Dress Down Friday
A local company was losing good staff after a change of management. Everyone told them it was because of the way the new management treated people. Their response? Fresh fruit by the water cooler and Dress Down Fridays. It could easily have been a mindfulness class (compulsory of course).
Corporate mindfulness is bullshit?
In a discussion about mindfulness, my attention was drawn to these articles:
- Corporate mindfulness is bulls*t: Zen or no Zen, you’re working harder and being paid less
- Mindfulness, social change and the neoliberal self
They’re both well worth a read, both well-informed and highly critical of the way corporations may misuse mindfulness as a sop. They make valid points that it CAN be misused by employers to absolve themselves of responsibility for the distress caused by their own management practices and demands. But is this the whole, or only story?
Opium of the people
I started (but didn’t complete) social work training in the early 80s. At that time there was a school of thought on the left that social work was no more than a sticking plaster on the wounds caused by the exploitation of the working class by the capitalist class. It made the exploited just pacified enough not to rise up and overthrow their oppressors. And for that reason, some argued, it was a Bad Thing and should be abandoned. Perhaps some people still advocate this but if they do, they’re not so vocal about it. And their exhortations are in a different world from the daily efforts, untiring and often thankless, of millions of social workers across the world, who relieve a massive amount of suffering, sometimes more in one day than many of us would encounter in a lifetime. Who now would call for that pain, that deprivation, to go unrelieved in the interests of a possible, eventual revolution?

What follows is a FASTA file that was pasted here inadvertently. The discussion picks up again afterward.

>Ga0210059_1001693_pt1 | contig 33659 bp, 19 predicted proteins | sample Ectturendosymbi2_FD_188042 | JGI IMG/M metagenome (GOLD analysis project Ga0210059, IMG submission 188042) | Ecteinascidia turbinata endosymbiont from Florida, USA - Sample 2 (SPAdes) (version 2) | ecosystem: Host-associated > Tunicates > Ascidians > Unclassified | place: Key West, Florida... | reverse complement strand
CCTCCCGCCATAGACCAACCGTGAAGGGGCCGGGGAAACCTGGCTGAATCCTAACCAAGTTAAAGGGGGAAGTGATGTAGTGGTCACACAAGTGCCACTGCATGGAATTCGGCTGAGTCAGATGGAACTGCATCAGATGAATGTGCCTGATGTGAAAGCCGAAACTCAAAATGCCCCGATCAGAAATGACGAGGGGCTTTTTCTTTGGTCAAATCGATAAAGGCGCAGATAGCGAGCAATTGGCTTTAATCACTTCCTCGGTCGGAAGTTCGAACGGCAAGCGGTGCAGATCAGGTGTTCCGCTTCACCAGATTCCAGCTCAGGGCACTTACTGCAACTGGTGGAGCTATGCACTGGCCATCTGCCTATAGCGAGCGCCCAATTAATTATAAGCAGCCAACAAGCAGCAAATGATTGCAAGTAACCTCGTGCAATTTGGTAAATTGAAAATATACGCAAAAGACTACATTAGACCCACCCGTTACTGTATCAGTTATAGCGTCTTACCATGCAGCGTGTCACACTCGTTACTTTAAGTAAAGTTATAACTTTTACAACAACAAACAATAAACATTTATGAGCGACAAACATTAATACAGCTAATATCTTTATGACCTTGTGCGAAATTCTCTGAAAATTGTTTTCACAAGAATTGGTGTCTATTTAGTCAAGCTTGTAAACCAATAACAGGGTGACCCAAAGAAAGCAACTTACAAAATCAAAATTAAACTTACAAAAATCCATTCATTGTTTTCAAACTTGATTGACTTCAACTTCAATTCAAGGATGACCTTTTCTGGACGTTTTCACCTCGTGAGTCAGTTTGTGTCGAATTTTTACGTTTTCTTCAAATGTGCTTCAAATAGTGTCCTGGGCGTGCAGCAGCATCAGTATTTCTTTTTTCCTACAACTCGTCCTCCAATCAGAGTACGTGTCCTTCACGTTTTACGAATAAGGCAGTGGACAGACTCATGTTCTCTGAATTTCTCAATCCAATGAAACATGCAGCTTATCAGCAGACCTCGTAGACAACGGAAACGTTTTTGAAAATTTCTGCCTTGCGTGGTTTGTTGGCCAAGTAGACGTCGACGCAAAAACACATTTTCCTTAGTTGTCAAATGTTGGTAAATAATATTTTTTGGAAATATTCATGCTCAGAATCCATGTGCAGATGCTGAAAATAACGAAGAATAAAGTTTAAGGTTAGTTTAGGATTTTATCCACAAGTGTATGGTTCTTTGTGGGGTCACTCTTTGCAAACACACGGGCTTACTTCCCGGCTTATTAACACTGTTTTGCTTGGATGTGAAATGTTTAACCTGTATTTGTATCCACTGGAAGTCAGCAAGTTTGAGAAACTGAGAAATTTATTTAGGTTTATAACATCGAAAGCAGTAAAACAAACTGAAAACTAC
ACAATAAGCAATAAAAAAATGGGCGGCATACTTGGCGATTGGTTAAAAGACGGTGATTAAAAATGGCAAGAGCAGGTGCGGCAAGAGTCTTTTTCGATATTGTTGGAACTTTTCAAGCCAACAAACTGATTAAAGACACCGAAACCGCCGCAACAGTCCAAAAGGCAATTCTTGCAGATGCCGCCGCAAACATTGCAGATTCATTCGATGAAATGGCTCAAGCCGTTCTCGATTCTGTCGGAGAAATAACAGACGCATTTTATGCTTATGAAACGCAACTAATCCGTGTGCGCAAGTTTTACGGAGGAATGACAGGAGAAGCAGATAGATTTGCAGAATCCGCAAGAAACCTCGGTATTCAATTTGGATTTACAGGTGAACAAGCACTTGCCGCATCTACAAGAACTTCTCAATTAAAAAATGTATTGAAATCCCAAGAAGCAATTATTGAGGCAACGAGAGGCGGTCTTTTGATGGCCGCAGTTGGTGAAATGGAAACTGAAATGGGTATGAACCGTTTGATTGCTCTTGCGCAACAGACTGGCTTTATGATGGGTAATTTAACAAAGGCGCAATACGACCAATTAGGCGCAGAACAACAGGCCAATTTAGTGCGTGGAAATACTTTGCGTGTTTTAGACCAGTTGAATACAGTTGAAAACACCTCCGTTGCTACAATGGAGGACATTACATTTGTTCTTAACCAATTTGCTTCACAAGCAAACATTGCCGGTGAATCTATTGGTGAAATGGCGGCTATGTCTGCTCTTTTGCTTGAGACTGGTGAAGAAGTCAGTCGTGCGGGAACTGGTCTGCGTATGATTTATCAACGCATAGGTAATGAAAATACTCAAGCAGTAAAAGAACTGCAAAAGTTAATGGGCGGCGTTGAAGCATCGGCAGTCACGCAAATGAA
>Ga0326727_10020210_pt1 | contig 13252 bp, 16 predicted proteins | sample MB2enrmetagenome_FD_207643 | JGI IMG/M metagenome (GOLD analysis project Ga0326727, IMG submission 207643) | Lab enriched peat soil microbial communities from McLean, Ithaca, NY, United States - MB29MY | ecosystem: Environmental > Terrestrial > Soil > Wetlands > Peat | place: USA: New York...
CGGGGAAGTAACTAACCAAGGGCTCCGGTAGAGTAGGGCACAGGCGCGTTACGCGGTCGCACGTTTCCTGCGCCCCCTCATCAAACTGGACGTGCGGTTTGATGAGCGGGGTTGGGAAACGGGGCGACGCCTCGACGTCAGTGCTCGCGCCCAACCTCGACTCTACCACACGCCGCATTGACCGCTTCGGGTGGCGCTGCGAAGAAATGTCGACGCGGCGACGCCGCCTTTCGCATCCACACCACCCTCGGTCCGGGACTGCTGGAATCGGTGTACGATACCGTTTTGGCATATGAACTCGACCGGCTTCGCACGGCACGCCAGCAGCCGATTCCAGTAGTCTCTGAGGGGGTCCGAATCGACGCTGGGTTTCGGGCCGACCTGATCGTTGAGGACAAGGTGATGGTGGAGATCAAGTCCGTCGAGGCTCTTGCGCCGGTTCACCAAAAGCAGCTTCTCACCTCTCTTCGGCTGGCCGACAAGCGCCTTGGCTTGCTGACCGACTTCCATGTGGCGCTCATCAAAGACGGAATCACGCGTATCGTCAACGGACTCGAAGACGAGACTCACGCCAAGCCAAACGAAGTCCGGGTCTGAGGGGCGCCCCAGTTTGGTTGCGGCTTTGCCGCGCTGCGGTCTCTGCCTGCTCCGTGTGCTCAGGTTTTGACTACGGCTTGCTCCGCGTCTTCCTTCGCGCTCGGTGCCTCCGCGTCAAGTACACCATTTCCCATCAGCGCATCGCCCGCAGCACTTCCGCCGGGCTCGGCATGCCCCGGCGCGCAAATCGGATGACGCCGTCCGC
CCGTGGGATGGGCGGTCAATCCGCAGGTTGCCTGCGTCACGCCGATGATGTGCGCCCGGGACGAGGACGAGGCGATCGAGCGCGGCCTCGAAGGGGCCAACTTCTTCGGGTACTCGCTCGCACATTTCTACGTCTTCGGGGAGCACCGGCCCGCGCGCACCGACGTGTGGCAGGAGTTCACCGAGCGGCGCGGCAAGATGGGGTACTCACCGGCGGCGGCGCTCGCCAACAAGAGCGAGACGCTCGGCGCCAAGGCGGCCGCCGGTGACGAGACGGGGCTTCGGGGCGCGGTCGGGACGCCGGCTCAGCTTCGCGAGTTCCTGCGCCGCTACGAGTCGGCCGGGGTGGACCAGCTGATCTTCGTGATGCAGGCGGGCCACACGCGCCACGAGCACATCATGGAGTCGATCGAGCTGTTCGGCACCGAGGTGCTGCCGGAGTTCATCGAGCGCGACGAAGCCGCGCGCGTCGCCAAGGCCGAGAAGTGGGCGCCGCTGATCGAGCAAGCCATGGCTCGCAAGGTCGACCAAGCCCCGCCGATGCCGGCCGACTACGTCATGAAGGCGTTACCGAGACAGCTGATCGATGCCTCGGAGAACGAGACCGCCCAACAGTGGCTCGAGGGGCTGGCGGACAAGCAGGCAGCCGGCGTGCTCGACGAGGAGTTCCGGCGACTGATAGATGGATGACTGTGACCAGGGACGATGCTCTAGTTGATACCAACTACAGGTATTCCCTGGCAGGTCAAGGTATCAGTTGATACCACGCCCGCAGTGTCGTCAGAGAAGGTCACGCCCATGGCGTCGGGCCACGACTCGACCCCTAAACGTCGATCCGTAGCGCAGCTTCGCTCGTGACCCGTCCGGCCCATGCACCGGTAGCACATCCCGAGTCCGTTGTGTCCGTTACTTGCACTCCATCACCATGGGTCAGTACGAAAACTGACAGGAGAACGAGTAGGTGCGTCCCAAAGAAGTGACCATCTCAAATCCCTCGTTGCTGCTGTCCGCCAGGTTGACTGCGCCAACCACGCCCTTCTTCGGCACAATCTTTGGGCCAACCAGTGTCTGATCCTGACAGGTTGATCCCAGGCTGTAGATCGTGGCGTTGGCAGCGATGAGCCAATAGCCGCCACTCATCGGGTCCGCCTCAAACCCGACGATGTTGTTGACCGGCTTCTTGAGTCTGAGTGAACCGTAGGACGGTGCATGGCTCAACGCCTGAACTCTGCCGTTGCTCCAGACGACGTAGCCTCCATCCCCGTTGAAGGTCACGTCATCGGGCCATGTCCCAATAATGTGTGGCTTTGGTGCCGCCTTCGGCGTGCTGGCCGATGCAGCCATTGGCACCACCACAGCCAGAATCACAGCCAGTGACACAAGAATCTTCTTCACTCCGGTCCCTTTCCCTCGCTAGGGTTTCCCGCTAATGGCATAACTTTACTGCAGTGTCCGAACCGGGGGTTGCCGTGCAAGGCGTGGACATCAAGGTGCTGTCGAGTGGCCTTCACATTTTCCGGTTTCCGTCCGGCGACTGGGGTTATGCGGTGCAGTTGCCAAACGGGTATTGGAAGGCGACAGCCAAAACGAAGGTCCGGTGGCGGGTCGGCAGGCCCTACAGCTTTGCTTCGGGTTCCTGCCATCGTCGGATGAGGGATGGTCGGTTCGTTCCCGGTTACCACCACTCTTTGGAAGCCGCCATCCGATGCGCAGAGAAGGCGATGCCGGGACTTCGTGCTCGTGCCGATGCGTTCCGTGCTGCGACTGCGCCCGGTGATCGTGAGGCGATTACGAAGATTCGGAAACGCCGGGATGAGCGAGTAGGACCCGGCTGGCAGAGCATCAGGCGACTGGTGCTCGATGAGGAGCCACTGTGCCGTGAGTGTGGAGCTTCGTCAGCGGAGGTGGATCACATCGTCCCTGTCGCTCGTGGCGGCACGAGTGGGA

I hear echoes of this mindset in these criticisms of mindfulness. Indeed I have held back from offering services to companies for fear of becoming another sop thrown to suffering office workers, after Dress Down Fridays and fresh fruit at the water cooler. I’ve had to think this through.
There is a lot of distress in the world of work, not just in big, nasty corporations but in public sector departments, charities, small businesses and the ever-growing freelance sector. If we can offer learning that will help some people deal with that distress, that seems the right thing to do.
The articles above rightly highlight one possible motivation for a company to offer mindfulness training; but might they also do it out of genuine care for their staff, or enlightened self-interest, or other more acceptable reasons? It is up to trainers to examine the proposal for potential courses to discern its motivation. Not only that but they must make it clear that mindfulness training will encourage participants, not to escape into la-la-land imagining themselves on a tropical beach, but to examine the workings of stress I their own minds and bodies. When they do, they may make the informed decision to change their way of working – or even their employer.
‘Empowering’ has become an abused cliché nowadays, but that is precisely what mindfulness training should work towards – identifying sources of distress and taking action. Not just to breathe deeply but to think deeply. Not to acquiesce but to act.